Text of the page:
Plainsong, the unisonous vocal music used in the Christian church from the earliest times, modal liturgical music; Gregorian chant, any simple and unadorned melody or air

In the Plainsong series, I embrace the serenity of painting. In the absence of color choice, I find myself more easily able to become one with the process of painting, in its purest state. The resulting state of contemplative spirituality allows me to channel inner energy, flow, and conflict into the compositions of the pieces, seeking to deconstruct and unify my own inner turmoil into a peaceful resolution in my art.

The birth of this series began shortly after the birth of my daughter, the death of my father, a geographical move of my family from southern to northern California, and the exciting but difficult decision to cut back on my career as an OB/GYN physician to give myself more time to paint and be with my family. In the midst of the resultant chaos, escaping to my art studio, where I could blanket myself in the tranquility of monochromatic painting, became a welcome haven.

Within this series, I have begun to paint abstract “portraits” of people who have inspired me. Working in installations of smaller works, these “portraits” are created by painting elements that represent a person’s life and then fusing them together into a larger constellation of works that, when interpreted collectively, reflect that person. Most recently, I painted my best friend from medical school, who was diagnosed with cancer when she was eight weeks pregnant with her fourth child. The paintings created for her include four egg-like shapes, which symbolize her children, abstract imagery of the medical caduceus, to represent the career she gave up for her family, and two tear shapes, which demonstrate the struggle of having to choose between treating her cancer or keeping her baby.

In the process of writing a book about encaustic painting technique, I have been traveling the country, meeting with painters who work with encaustic, and the process has been very inspirational. I am currently working on a series of “portraits” that represent these artists and how they have influenced me. One of these artists paints very feminine, maternal, organic and abstractly figurative works, and since my visit with her, shapes of vessels keep appearing to me in my dreams. The studies I have created for this portrait recreate the dream-inspired vessel shape, which is becoming a recurring theme in my recent work.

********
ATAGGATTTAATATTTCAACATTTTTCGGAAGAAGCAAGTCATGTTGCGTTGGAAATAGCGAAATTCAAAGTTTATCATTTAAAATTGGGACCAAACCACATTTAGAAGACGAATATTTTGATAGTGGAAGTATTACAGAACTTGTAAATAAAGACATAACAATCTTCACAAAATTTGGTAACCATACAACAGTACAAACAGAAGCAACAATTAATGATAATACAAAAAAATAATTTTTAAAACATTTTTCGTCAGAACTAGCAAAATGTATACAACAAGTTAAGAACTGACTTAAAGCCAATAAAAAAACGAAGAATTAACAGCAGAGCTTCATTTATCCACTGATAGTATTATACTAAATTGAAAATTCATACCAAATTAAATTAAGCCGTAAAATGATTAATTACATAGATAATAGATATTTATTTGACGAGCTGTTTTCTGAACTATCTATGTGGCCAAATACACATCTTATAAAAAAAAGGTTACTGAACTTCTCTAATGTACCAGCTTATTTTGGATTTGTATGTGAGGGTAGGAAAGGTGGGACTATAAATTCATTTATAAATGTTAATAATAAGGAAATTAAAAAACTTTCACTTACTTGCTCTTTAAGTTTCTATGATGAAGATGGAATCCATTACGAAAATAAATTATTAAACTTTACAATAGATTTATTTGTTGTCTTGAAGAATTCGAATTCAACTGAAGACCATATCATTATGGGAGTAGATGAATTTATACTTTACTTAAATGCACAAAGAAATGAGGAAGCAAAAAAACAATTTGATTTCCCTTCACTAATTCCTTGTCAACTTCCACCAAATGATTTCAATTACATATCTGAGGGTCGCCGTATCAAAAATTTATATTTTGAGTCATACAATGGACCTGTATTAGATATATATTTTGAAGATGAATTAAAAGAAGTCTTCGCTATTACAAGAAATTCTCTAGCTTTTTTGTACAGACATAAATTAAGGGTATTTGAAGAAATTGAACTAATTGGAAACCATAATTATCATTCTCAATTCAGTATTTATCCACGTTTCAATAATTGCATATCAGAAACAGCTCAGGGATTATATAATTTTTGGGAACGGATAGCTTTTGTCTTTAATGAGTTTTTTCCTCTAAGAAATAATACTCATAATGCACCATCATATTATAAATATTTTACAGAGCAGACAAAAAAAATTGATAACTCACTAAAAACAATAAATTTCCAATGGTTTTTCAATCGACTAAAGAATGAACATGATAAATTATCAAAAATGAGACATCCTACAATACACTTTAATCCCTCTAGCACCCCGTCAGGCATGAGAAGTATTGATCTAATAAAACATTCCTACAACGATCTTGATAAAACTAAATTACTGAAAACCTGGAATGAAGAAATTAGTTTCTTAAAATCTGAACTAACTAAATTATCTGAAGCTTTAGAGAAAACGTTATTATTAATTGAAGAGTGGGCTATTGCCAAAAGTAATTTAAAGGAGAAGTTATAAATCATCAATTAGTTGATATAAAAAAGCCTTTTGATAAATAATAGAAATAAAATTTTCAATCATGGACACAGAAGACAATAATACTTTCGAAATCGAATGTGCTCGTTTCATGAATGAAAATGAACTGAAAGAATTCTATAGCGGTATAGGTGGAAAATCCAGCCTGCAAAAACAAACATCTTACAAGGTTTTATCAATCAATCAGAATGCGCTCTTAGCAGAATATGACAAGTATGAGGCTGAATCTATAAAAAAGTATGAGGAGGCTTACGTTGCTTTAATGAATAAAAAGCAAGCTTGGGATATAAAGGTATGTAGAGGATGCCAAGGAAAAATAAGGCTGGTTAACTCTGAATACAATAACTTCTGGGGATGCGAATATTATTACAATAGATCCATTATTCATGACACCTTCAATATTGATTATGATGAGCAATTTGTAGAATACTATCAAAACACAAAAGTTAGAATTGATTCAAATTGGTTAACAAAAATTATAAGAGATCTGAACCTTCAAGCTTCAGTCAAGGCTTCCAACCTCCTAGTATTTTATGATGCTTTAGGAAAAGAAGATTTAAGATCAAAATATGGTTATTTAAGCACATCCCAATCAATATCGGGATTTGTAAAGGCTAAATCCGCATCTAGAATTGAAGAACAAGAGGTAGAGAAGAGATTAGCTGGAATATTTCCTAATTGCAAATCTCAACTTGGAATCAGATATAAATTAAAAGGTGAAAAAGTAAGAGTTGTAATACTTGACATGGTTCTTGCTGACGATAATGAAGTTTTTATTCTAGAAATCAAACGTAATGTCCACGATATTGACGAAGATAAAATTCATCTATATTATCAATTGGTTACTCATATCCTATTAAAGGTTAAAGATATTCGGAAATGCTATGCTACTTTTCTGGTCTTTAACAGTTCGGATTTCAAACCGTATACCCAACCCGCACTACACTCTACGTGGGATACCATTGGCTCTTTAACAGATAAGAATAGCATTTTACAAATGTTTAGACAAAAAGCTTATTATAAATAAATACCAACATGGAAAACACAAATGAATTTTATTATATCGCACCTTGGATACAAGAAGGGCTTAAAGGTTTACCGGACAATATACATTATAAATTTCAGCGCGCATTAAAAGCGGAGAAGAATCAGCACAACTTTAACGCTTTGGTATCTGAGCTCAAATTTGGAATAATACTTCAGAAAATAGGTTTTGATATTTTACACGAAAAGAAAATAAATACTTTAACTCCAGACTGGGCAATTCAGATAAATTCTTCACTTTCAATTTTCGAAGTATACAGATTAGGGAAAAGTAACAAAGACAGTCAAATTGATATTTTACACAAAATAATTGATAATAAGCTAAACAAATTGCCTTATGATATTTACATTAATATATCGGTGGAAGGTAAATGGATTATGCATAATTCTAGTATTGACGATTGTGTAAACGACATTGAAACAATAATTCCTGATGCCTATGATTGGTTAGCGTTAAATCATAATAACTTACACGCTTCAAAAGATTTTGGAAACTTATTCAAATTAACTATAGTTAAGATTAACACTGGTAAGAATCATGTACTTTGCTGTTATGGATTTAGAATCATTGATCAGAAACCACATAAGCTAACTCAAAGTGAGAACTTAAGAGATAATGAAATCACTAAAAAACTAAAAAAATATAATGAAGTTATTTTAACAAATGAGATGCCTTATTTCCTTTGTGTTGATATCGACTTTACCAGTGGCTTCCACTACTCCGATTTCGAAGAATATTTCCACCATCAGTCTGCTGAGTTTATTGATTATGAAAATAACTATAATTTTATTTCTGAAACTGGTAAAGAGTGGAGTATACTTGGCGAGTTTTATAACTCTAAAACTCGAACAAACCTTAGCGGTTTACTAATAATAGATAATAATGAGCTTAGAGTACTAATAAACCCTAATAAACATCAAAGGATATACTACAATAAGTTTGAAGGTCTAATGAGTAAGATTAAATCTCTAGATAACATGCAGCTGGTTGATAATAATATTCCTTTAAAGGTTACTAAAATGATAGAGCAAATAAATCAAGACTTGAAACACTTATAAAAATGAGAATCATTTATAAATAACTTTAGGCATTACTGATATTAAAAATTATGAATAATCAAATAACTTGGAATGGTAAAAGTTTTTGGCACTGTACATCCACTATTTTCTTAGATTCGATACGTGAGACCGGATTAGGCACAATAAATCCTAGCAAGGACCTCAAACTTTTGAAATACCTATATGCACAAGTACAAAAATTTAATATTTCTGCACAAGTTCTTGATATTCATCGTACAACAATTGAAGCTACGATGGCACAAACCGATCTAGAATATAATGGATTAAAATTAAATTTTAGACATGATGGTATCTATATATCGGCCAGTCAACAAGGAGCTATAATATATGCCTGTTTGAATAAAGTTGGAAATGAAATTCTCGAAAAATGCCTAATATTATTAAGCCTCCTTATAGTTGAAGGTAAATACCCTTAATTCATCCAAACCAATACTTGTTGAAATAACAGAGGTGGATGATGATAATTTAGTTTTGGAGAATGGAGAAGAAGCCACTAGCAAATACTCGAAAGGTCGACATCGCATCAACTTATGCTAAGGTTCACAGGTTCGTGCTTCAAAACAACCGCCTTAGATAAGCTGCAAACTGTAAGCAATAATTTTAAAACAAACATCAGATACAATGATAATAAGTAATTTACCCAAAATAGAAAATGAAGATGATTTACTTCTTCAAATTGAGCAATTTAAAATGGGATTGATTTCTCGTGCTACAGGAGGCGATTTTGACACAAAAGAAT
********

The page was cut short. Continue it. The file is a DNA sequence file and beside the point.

Marrying encaustic painting, painting with molten beeswax, with painting in white tones seems a natural union. While white invites comparisons to substances in nature- snow, clouds, water, ice, and alabaster, wax, itself a natural substance, enhances the properties of white, adding translucence, depth, and an airy quality of fragility. The paintings are created using many thin layers of wax, which attract light and refract it, leaving interpretation open to the viewer.

Having recently moved close to Big Sur, the heavenly place I have always called my spiritual center, these paintings feel at home here. In a place surrounded by practioners of yoga, continuum movement dancers, and healing arts facilitators, I know that life and spirit will continue to infuse into my work. As I learn to find more balance and resolve conflicts in a more peaceful way, I will continue to seek the open doors that lead to greater inspiration and experience. Perhaps, as life settles down a bit, bright colors will find their way back into my work, but for now, the Plainsong paintings are a way to close off from the world, open my heart to insight and introspection, give praise for the wonderful blessings in my life, grieve the tragic losses, connect to the environment of my new home, and gently integrate back into my surroundings in a peaceful way, allowing the journey of my life to continue, touched with light, brilliant with reflection, airy like a plainsong, an unadorned melody.